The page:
African countries, with their large and dynamic informal sectors, could learn from this model of bottom-up reform. Such an approach would see African governments seeking to formalise informal trade simply by making legal those things that people were already doing, without requiring anything from the entrepreneur. In South Africa, this might mean legalising Mashonisas (so-called loan sharks, equivalent to medieval European money-lenders, the precursors to modern bankers) without adding any additional regulatory barriers to their industry.

The household responsibility system was later extended to other parts of the Chinese economy, including state-owned companies where managers were made responsible for the profits and losses of the company, and were given the freedom to trade in the open market. The Chinese Communist Party (CCP) followed this up by allowing privately owned and run businesses. These two elements served to introduce accountability at two important levels. The first was the individual level, where managers and peasant farmers were no longer working towards government targets and quotas but rather working to meet the needs and wants of Chinese and global citizens through the market, leading to a more efficient economy.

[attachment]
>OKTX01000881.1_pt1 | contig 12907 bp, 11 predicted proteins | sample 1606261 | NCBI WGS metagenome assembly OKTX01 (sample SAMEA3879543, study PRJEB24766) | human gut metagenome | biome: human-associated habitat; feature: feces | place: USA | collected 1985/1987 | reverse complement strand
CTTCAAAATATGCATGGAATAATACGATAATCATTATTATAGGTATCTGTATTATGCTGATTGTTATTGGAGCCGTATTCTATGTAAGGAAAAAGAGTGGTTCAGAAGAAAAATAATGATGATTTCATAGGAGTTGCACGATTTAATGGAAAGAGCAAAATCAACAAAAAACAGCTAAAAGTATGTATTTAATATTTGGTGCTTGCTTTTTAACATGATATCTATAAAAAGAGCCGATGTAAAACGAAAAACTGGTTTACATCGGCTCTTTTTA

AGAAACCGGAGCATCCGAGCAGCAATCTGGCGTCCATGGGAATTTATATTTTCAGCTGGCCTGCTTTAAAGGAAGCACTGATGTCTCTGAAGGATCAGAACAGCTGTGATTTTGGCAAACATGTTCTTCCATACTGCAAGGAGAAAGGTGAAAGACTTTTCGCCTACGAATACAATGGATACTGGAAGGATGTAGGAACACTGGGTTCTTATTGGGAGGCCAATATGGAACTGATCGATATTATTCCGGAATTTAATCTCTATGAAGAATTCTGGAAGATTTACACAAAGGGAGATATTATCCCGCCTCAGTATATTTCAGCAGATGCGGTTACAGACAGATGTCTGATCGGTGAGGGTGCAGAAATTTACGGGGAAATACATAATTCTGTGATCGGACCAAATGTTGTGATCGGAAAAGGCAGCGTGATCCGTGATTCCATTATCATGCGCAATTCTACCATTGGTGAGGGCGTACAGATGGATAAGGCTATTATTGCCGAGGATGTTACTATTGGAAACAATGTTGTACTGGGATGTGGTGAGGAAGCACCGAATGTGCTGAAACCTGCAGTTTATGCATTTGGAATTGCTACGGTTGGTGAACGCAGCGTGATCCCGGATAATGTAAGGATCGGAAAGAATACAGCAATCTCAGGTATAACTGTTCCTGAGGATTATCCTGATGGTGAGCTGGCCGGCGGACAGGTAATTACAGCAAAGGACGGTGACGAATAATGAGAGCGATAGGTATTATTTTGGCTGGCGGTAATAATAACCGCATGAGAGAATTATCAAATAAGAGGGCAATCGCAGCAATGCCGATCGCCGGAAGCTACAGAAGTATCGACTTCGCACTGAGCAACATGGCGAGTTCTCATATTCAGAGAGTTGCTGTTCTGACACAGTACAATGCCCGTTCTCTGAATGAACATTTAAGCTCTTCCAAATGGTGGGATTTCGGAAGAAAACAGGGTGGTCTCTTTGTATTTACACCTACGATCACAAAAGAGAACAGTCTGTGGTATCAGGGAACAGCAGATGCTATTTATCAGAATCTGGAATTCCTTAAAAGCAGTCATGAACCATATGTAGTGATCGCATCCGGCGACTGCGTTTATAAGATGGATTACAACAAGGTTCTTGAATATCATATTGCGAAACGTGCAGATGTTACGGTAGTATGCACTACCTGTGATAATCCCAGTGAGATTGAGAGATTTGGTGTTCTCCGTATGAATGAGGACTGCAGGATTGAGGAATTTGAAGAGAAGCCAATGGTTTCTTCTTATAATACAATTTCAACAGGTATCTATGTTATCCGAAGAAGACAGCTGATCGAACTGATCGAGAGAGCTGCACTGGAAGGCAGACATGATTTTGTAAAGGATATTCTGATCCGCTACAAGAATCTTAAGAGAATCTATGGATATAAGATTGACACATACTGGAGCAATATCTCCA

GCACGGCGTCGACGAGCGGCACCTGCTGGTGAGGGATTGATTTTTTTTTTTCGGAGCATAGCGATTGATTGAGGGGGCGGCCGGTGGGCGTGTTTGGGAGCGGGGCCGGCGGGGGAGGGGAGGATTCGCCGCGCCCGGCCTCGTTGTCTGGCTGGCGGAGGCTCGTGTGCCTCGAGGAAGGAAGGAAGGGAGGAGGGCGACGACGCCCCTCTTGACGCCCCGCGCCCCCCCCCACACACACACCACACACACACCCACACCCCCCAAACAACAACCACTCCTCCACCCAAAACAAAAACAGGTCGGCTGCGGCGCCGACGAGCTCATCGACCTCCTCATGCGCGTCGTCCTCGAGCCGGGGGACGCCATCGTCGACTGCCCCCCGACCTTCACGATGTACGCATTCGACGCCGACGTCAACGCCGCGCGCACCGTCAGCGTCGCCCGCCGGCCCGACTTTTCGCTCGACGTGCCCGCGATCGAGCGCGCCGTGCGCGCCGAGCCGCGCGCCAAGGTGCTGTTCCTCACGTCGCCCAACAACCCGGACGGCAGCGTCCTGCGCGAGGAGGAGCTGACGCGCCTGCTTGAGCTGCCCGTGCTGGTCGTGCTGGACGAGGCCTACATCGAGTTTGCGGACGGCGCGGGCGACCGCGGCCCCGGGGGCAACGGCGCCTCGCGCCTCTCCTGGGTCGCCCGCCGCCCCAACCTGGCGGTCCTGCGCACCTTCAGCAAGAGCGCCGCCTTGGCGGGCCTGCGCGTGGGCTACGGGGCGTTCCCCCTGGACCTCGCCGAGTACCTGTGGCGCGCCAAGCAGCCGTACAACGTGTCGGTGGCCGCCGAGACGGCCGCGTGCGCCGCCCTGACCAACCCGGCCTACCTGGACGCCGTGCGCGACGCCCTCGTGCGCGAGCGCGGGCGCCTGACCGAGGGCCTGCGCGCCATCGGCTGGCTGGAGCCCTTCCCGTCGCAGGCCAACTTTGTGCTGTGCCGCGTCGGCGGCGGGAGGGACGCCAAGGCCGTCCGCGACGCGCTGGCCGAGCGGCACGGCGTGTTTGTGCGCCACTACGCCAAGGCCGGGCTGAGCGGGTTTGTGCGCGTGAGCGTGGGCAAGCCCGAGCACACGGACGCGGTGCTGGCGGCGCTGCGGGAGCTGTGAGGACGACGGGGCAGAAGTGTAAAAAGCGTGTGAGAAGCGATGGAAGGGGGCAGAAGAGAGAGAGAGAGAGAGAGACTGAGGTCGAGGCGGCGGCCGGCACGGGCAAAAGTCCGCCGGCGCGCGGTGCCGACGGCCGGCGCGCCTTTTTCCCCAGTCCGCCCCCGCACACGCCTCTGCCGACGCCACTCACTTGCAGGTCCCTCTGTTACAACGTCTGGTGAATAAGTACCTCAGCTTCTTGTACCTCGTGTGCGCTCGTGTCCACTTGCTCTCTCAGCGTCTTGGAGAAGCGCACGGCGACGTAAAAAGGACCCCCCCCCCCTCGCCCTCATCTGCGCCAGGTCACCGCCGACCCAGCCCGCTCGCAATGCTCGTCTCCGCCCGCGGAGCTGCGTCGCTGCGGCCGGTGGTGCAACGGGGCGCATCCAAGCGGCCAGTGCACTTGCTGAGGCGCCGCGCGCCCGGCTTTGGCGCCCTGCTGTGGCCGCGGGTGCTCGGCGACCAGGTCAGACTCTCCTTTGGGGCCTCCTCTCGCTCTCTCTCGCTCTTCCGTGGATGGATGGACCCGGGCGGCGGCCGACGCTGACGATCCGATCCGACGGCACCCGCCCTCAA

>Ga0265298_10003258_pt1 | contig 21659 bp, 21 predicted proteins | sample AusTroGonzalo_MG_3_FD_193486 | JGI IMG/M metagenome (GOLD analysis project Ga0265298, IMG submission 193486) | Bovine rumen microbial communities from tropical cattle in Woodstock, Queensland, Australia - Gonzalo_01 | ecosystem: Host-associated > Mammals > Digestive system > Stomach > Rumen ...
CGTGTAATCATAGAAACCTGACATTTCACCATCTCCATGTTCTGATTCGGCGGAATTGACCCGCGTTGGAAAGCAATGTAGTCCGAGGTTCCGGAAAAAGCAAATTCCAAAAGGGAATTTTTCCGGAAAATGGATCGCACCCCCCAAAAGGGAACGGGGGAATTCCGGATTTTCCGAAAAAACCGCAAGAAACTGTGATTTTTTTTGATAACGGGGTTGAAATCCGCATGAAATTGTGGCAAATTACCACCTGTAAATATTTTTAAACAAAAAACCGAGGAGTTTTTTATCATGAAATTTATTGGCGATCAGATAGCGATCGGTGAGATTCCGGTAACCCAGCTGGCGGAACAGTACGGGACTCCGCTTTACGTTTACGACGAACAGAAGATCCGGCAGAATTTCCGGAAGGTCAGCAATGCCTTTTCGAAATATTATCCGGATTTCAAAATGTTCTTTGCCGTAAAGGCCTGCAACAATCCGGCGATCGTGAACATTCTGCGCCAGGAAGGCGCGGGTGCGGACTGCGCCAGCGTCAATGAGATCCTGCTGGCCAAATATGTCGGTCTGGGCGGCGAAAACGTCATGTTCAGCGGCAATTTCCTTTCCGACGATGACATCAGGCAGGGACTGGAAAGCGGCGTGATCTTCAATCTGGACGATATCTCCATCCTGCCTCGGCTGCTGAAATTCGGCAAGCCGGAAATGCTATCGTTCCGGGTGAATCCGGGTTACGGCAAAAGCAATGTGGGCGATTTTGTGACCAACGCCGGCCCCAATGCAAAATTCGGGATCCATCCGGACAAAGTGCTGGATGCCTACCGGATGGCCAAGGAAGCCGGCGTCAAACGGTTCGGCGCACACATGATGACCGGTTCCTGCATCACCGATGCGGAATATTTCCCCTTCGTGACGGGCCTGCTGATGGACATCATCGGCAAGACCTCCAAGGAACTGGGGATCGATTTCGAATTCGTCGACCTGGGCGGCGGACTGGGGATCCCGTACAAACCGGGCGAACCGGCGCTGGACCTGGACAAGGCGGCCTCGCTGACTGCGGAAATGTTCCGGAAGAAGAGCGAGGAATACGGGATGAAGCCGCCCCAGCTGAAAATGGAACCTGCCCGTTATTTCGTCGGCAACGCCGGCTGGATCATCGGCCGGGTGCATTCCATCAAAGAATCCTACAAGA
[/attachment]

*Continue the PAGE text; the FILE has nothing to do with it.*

The second was at the level of market competition. That ordinary Chinese could now own businesses meant that state-owned companies faced competition from private citizens.

In fact, economist Fan Gang has noted that, since the reforms, Chinese GDP went from being wholly under government control to the private sector’s making up 70% of GDP as of 2005. It is clear, therefore, that the Chinese miracle has been driven by a revolution in the ownership of the economy, from the government to private hands. This is the lesson from the Chinese miracle that Africa so badly needs in meeting the challenge of getting Africans out of poverty.

This is not to say that government should not provide a social safety net and services such as education and healthcare. It simply means, as in the case of Scandinavia, that governments should allow those who are willing and able to produce to do so. There is no more efficient means of finding these producers than a free market in which individuals are allowed to own property and businesses.

“There are no fundamental contradictions between a socialist system and a market economy.”

Deng Xiaoping